Demand generation of solar power through compliance to the provision of solar RPOs needs to be continued with strict monitoring. The government needs to work on sustaining the confidence level of investors through steady policy of procurement process and ensuring timely payments to the developers. On technical side, grid balancing mechanisms through demand side management or use of storage would require to be worked out through detailed studies of grid networks. In addition, development of manufacturing eco-system would be important to bring economic benefits to the country, believes Dr Ajay Mathur, Director General, The Energy and Resources Institute (TERI), an independent not-for-profit research institute focused on energy, environment and sustainable development. In conversation with Manu Tayal, Associate Editor, Saur Energy International, Mathur shared his views on various issues which the power sector is currently dealing with along with the organisation’s various initiatives in the renewable energy segment. Here’re the excerpts from that exclusive interview published in the Saur Energy International Magazine’s June 2019 edition:
Q. As a leading energy and environment think tank, what is the view at TERI on Solar Energy in India in the coming years?
India is a country lying in subtropical region and is blessed with good amount of sunshine for 7-8 hours per day and almost round the year in most locations. With significant fall in solar tariffs during the last couple of years, solar power has become a potent alternative to fossil fuel-based power, especially supported by strong policy push of the government. For solar power, the National Institute of Solar Energy has estimated about 750 GW potential in the country. In the overall capacity installation of 350 GW, solar contributes to over 28 GW capacity, which has been set up during the last 9 years after launch of the National Solar Mission in 2010 by the government. In addition, large capacities are under development including tendering by SECI and the states. Rooftop solar, which has not been keeping pace with the development of utility scale power, is also being driven through comprehensive demand aggregation exercises. Solar and wind hybrid and floating solar options are also attracting attention and are likely to contribute to capacity addition in near future.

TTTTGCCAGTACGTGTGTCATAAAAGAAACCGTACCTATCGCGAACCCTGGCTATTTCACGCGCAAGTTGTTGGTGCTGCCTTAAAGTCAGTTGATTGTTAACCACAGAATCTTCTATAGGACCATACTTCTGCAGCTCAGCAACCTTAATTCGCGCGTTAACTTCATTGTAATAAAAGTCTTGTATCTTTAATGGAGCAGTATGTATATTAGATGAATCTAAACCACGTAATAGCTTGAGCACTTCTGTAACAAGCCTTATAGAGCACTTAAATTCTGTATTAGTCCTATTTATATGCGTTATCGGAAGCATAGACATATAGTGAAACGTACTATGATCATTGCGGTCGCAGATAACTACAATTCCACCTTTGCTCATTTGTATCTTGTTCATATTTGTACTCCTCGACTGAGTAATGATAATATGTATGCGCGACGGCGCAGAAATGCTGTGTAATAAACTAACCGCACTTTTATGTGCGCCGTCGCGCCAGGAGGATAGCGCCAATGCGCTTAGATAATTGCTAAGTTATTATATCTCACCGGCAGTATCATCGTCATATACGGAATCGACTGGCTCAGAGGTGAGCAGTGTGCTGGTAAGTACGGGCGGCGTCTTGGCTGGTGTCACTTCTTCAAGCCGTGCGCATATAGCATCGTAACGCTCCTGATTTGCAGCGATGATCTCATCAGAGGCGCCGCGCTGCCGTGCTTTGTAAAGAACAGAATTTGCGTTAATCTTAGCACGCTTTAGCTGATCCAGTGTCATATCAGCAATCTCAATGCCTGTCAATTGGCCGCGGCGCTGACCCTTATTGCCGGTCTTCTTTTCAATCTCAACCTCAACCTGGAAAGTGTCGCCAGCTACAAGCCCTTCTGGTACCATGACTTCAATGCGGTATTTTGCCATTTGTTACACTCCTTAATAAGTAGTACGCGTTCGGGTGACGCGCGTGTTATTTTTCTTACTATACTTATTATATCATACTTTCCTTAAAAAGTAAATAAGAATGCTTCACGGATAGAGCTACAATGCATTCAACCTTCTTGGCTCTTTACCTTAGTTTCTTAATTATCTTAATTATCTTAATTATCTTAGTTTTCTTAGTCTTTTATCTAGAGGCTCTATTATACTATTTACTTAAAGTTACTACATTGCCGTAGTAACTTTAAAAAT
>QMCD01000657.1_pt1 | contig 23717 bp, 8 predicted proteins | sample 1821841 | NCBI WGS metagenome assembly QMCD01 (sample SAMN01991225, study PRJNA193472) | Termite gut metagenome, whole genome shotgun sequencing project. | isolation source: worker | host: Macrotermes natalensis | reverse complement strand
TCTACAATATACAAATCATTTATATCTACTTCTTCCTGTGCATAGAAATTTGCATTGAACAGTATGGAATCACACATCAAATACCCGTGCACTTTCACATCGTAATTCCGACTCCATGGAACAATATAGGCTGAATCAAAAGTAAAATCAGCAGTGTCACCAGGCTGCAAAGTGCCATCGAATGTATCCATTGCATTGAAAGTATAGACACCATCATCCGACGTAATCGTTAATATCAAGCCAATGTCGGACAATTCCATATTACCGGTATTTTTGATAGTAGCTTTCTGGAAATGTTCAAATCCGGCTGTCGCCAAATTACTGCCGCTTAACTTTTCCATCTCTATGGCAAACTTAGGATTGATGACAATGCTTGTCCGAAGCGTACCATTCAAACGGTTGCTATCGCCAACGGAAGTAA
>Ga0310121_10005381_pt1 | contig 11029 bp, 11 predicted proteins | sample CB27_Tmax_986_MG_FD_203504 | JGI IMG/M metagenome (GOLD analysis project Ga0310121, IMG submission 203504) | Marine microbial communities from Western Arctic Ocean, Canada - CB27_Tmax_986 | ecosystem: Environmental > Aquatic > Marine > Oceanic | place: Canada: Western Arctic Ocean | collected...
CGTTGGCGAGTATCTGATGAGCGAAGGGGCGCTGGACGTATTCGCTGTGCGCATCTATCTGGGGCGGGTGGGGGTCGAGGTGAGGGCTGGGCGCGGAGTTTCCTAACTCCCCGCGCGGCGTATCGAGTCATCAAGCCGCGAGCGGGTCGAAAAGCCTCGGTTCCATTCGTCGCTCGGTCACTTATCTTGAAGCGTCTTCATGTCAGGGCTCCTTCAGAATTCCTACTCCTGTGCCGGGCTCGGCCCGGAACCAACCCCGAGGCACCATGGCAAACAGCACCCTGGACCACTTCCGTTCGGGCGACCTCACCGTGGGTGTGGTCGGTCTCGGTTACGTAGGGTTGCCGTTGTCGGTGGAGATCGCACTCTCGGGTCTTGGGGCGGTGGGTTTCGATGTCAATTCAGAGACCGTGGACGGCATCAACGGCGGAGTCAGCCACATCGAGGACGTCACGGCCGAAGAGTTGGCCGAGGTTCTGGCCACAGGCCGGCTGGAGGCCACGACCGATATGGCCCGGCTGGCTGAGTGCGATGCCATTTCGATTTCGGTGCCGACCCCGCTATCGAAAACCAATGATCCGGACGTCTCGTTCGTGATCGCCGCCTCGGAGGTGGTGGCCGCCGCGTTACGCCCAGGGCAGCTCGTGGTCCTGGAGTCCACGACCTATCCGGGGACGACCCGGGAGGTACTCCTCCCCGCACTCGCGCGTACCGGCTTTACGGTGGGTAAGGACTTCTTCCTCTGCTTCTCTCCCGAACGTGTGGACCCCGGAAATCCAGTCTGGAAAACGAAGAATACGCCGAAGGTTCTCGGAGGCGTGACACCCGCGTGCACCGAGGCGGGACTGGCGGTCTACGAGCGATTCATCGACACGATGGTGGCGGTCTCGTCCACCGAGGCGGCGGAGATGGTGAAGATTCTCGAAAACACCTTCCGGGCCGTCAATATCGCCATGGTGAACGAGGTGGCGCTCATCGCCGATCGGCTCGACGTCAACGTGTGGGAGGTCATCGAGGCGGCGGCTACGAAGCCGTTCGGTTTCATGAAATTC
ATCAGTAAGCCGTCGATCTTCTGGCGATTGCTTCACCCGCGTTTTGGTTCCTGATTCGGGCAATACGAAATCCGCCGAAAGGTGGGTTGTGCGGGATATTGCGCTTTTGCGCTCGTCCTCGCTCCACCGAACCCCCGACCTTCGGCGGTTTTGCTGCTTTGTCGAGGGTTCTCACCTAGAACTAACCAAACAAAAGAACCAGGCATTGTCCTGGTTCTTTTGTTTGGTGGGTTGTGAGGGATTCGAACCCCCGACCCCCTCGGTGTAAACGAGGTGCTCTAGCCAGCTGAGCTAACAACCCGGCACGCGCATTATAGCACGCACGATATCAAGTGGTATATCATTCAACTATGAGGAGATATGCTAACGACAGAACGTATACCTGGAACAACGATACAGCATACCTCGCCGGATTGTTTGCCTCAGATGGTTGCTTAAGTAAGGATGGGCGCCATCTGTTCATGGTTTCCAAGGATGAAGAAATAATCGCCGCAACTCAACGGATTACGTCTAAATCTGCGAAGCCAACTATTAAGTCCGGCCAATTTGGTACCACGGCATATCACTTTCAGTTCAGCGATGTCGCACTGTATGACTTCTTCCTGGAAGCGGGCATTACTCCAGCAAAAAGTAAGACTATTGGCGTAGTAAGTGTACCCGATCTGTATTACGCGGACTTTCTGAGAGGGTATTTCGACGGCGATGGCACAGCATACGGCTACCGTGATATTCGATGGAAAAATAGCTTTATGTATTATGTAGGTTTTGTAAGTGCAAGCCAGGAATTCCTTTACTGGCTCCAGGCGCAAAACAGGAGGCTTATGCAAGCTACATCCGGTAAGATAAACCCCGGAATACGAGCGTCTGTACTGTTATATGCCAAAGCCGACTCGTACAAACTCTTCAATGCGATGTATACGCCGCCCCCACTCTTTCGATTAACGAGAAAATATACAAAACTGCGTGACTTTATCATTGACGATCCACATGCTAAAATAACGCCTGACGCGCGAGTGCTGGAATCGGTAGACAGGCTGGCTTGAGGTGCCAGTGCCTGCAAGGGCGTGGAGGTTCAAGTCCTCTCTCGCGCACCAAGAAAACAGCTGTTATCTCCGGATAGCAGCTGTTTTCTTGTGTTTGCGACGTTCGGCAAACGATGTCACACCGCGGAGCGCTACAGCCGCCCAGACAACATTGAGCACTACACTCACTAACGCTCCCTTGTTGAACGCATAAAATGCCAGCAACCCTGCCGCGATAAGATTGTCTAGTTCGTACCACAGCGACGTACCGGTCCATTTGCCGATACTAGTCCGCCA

Q. In remote areas where grid electricity is still a challenge, can solar power become a permanent solution to this problem? How?